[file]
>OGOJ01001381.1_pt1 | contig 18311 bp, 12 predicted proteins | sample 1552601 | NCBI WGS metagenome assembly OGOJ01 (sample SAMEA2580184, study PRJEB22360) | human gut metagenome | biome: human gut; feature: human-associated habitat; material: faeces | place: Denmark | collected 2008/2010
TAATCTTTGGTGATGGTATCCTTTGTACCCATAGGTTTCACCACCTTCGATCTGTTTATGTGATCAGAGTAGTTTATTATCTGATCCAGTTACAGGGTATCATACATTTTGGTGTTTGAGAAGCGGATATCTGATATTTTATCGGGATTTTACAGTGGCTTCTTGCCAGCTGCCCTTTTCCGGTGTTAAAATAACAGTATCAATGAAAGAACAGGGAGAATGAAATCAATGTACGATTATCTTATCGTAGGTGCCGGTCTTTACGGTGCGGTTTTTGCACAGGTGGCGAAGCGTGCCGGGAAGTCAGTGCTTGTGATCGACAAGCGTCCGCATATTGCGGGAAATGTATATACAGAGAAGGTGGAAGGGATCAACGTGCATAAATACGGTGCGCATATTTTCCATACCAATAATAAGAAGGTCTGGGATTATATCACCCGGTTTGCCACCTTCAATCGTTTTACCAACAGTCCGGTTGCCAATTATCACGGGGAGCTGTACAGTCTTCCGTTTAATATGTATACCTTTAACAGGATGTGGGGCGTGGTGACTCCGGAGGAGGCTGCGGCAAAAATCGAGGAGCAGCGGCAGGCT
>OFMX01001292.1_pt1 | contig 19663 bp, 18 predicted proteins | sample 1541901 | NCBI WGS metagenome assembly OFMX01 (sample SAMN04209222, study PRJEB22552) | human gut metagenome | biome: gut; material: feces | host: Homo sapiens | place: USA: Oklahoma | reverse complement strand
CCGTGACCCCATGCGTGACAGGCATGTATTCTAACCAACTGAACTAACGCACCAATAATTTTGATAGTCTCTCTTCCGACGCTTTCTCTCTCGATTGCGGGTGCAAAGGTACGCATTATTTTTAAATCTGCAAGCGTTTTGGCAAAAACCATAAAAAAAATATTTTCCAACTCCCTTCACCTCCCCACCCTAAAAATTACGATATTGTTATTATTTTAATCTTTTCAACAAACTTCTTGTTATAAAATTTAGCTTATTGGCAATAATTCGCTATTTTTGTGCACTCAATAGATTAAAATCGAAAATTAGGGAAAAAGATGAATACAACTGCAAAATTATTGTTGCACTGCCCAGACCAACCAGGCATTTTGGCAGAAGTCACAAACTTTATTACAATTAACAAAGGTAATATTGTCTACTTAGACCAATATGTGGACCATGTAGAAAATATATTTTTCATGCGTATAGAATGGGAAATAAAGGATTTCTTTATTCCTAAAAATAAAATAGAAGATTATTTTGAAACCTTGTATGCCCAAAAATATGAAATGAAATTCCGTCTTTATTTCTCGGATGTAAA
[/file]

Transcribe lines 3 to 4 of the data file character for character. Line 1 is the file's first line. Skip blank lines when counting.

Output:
>OFMX01001292.1_pt1 | contig 19663 bp, 18 predicted proteins | sample 1541901 | NCBI WGS metagenome assembly OFMX01 (sample SAMN04209222, study PRJEB22552) | human gut metagenome | biome: gut; material: feces | host: Homo sapiens | place: USA: Oklahoma | reverse complement strand
CCGTGACCCCATGCGTGACAGGCATGTATTCTAACCAACTGAACTAACGCACCAATAATTTTGATAGTCTCTCTTCCGACGCTTTCTCTCTCGATTGCGGGTGCAAAGGTACGCATTATTTTTAAATCTGCAAGCGTTTTGGCAAAAACCATAAAAAAAATATTTTCCAACTCCCTTCACCTCCCCACCCTAAAAATTACGATATTGTTATTATTTTAATCTTTTCAACAAACTTCTTGTTATAAAATTTAGCTTATTGGCAATAATTCGCTATTTTTGTGCACTCAATAGATTAAAATCGAAAATTAGGGAAAAAGATGAATACAACTGCAAAATTATTGTTGCACTGCCCAGACCAACCAGGCATTTTGGCAGAAGTCACAAACTTTATTACAATTAACAAAGGTAATATTGTCTACTTAGACCAATATGTGGACCATGTAGAAAATATATTTTTCATGCGTATAGAATGGGAAATAAAGGATTTCTTTATTCCTAAAAATAAAATAGAAGATTATTTTGAAACCTTGTATGCCCAAAAATATGAAATGAAATTCCGTCTTTATTTCTCGGATGTAAA